Omicron cases start to plateau
Since the beginning of the Omicron surge in India in late December 2020, the trajectory of this third wave seems to have now begun to recede. Since January 20th, daily cases have shown a declining trend, with the country registering 233,779 new cases on January 28th.
One consoling aspect of this third wave has been the reduced need for hospitalisation and the resultant reduced burden on the public health infrastructure.
Experts, however, continue to emphasise the need for caution and strict enforcement of COVID appropriate behaviour, especially wearing of masks. Even as many states start to relax the weekend curfew and other restrictions imposed earlier.
Source: Hindustan Times
Read more: Is India nearing the end of the Omicron wave?
Air India returns to Tatas
The Tata Group, through it subsidiary Talace, once again owns Air India, the airline it had founded about 70 years ago. On January 27th, control of the airline was officially handed over to the Tata group by the Department of Investment and Public Asset Management (DIPAM), after the company’s successful bid of Rs 18,000 crore in October 2020.
Customers could soon see an improvement in ticketing and operations, including the choice of food and beverages as the Tatas get down to setting up a new board of directors and new management personnel and structure. Tata Sons Chairman N Chandrashekhar is likely to be the new chairman.
Apart from maintaining previous benefits, employees will be eligible for VRS from the second year onwards with all benefits and can stay in company colonies for six months after the takeover. The Tata Group has also promised it will try and resolve all pending employee demands.
Since 2007, Air India has been a loss-making entity, accumulating losses of Rs. 78.953 crore to date. Heavy taxpayer bailouts have kept operations running.
Source: India Today
IMF cuts India’s GDP forecast to 9% from 9.5%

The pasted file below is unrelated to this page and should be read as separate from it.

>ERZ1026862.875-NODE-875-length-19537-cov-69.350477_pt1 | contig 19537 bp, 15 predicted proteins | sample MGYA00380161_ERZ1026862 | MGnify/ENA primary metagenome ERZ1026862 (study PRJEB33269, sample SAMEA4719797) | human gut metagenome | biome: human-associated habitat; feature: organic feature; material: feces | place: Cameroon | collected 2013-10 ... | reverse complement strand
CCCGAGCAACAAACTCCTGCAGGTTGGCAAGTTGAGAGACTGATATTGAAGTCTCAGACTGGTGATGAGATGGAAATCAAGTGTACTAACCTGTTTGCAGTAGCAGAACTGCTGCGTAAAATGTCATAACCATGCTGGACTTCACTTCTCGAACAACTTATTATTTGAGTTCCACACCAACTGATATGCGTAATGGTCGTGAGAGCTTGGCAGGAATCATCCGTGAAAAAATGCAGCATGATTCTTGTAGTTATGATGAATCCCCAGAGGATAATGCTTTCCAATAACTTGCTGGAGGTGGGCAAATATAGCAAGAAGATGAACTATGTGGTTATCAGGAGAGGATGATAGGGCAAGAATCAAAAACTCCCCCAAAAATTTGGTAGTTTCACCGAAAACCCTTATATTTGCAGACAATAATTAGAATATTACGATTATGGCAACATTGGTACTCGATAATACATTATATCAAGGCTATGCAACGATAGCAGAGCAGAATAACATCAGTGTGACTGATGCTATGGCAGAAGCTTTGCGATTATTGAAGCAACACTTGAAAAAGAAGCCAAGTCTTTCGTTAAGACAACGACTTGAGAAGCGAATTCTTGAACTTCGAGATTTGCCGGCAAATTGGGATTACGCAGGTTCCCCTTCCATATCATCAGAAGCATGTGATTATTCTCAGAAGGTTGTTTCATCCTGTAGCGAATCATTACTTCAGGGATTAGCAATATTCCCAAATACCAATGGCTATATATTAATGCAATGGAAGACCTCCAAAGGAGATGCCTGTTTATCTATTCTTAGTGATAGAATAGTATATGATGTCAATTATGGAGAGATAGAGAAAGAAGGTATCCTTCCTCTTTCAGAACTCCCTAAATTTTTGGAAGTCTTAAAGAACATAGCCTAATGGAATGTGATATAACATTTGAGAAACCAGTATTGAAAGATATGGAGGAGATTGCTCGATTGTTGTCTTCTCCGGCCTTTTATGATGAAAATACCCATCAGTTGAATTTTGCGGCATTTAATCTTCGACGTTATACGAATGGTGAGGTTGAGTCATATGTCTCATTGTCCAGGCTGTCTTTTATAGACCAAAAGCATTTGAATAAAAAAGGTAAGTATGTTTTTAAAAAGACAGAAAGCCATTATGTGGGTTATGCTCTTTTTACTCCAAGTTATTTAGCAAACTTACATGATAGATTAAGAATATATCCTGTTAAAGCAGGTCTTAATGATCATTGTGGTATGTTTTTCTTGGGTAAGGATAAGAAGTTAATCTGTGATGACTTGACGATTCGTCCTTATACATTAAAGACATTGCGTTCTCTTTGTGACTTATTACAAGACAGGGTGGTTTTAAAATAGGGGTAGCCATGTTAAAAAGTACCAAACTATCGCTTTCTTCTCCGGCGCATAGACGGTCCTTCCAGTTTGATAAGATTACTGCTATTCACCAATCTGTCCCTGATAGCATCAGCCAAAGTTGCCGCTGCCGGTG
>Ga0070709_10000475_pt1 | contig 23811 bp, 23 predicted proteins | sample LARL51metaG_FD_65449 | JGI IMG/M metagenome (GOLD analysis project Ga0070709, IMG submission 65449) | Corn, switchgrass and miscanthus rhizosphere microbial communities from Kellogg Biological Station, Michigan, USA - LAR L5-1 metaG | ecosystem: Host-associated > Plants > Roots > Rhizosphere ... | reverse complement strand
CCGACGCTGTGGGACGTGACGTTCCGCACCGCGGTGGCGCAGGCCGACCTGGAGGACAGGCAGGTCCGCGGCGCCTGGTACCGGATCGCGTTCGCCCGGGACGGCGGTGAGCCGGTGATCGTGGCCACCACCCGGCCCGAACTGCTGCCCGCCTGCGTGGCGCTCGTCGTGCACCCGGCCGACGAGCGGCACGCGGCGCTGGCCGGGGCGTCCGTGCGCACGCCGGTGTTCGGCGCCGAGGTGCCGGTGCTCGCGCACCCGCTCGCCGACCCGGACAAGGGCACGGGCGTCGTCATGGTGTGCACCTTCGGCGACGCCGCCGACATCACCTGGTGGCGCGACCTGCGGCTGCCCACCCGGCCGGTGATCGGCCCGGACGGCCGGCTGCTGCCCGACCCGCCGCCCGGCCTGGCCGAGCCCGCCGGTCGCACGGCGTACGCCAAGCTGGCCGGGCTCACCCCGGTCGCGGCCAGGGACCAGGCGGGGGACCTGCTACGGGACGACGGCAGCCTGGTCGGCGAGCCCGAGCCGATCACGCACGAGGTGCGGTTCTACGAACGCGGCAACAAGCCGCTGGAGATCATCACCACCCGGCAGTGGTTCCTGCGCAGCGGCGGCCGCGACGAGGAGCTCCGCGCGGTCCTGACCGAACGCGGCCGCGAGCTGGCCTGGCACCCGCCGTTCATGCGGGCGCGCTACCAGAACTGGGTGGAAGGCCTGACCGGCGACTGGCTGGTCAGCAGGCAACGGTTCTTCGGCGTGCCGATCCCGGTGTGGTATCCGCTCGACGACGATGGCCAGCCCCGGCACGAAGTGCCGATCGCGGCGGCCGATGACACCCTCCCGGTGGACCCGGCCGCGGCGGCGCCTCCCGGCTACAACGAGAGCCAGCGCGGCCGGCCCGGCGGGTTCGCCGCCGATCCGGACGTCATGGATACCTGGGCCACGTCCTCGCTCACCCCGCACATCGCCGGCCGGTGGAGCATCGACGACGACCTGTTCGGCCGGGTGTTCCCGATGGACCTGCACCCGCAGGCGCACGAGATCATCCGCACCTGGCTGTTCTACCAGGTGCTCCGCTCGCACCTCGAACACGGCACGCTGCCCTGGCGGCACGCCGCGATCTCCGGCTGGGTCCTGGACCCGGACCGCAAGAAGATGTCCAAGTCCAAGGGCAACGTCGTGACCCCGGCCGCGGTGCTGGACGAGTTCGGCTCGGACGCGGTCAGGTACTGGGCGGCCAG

The International Monetary Fund (IMF) cut India’s economic growth forecast to 9% from the earlier 9.5%, for the current fiscal year ending March 31st. A number of other agencies too have lowered their projections amid concerns over the spread of the third wave in the country and its impact on productivity and output.
For the next year, the IMF is expecting a 7.1% growth. The impending budget, to be presented on February 1st, will determine the pace and direction of India’s economic growth for 2022-2023.
Source: Economic Times
Booster dose administration will be slower now, says government
According to epidemiologist Dr J P Mulayil, member of the National Technical Advisory Group on Immunisation in India (NTAGI), the booster dose rollout in India could be untimely moving forward. “Boosters in the current time will not achieve any specific outcome,” said Dr Mulayil. “Unvaccinated should get vaccinated, rather than shifting focus to booster shots which can be reserved for future emergency”.
While precaution doses are being administered to healthcare workers, those above the age of 60 and those with comorbidities, Dr Mulayil claims that its need in India hasn’t been ascertained yet. The current belief is that since a larger portion of the population is infected with Omicron, the infection itself acts as additional protection. So, a rush in booster dose administration is not the need of the hour.
Source: The Times of India
Delhi metro goes back to routine weekend schedule
Since the easing in COVID-19 restrictions, the Delhi metro went back to its routine weekend schedule from January 29th. Since the weekend curfew imposed on January 8th, Metro services were regulated to a 15-minute frequency on the Yellow and Blue lines, and 20 minutes on all other lines.
Metro trains will also now run at a 100% seating capacity, with no provision for standing. Entry at all stations will be monitored.
The Delhi Disaster Management Authority (DDMA) has also allowed restaurants, bars, cinema halls and theatres to reopen with 50% capacity.
Source: Hindustan Times
(Compiled by Saachi D’Souza)